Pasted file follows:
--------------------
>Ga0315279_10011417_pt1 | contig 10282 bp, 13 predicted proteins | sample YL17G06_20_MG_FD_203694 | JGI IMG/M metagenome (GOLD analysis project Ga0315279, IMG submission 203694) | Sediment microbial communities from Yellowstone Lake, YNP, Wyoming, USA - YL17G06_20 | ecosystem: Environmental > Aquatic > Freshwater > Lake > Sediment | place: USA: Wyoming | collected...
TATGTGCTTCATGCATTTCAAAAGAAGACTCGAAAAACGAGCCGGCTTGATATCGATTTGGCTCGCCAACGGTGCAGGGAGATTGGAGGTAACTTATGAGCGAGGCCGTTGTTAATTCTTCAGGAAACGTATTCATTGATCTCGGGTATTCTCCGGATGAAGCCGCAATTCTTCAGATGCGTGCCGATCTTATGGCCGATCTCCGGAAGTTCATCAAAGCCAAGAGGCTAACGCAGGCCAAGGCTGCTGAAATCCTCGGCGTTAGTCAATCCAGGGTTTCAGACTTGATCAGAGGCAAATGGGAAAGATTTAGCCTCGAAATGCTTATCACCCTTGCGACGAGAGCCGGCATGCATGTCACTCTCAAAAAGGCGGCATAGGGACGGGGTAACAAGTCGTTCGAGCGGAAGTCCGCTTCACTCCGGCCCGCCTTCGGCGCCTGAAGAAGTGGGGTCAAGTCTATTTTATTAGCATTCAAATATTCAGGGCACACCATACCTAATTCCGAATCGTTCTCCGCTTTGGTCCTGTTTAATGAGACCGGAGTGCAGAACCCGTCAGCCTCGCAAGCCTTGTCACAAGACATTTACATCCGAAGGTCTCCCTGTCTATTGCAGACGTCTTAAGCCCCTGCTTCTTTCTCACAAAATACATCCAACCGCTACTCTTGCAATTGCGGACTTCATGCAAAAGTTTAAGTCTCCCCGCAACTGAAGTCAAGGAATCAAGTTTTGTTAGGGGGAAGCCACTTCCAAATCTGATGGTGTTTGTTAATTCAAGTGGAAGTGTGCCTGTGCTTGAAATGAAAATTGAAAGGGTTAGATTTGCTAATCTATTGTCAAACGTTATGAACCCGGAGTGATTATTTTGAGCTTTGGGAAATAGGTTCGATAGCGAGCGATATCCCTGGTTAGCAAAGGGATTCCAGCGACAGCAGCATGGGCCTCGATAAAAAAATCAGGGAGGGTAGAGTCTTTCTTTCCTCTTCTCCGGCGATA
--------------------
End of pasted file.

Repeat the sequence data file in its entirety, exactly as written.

>Ga0315279_10011417_pt1 | contig 10282 bp, 13 predicted proteins | sample YL17G06_20_MG_FD_203694 | JGI IMG/M metagenome (GOLD analysis project Ga0315279, IMG submission 203694) | Sediment microbial communities from Yellowstone Lake, YNP, Wyoming, USA - YL17G06_20 | ecosystem: Environmental > Aquatic > Freshwater > Lake > Sediment | place: USA: Wyoming | collected...
TATGTGCTTCATGCATTTCAAAAGAAGACTCGAAAAACGAGCCGGCTTGATATCGATTTGGCTCGCCAACGGTGCAGGGAGATTGGAGGTAACTTATGAGCGAGGCCGTTGTTAATTCTTCAGGAAACGTATTCATTGATCTCGGGTATTCTCCGGATGAAGCCGCAATTCTTCAGATGCGTGCCGATCTTATGGCCGATCTCCGGAAGTTCATCAAAGCCAAGAGGCTAACGCAGGCCAAGGCTGCTGAAATCCTCGGCGTTAGTCAATCCAGGGTTTCAGACTTGATCAGAGGCAAATGGGAAAGATTTAGCCTCGAAATGCTTATCACCCTTGCGACGAGAGCCGGCATGCATGTCACTCTCAAAAAGGCGGCATAGGGACGGGGTAACAAGTCGTTCGAGCGGAAGTCCGCTTCACTCCGGCCCGCCTTCGGCGCCTGAAGAAGTGGGGTCAAGTCTATTTTATTAGCATTCAAATATTCAGGGCACACCATACCTAATTCCGAATCGTTCTCCGCTTTGGTCCTGTTTAATGAGACCGGAGTGCAGAACCCGTCAGCCTCGCAAGCCTTGTCACAAGACATTTACATCCGAAGGTCTCCCTGTCTATTGCAGACGTCTTAAGCCCCTGCTTCTTTCTCACAAAATACATCCAACCGCTACTCTTGCAATTGCGGACTTCATGCAAAAGTTTAAGTCTCCCCGCAACTGAAGTCAAGGAATCAAGTTTTGTTAGGGGGAAGCCACTTCCAAATCTGATGGTGTTTGTTAATTCAAGTGGAAGTGTGCCTGTGCTTGAAATGAAAATTGAAAGGGTTAGATTTGCTAATCTATTGTCAAACGTTATGAACCCGGAGTGATTATTTTGAGCTTTGGGAAATAGGTTCGATAGCGAGCGATATCCCTGGTTAGCAAAGGGATTCCAGCGACAGCAGCATGGGCCTCGATAAAAAAATCAGGGAGGGTAGAGTCTTTCTTTCCTCTTCTCCGGCGATA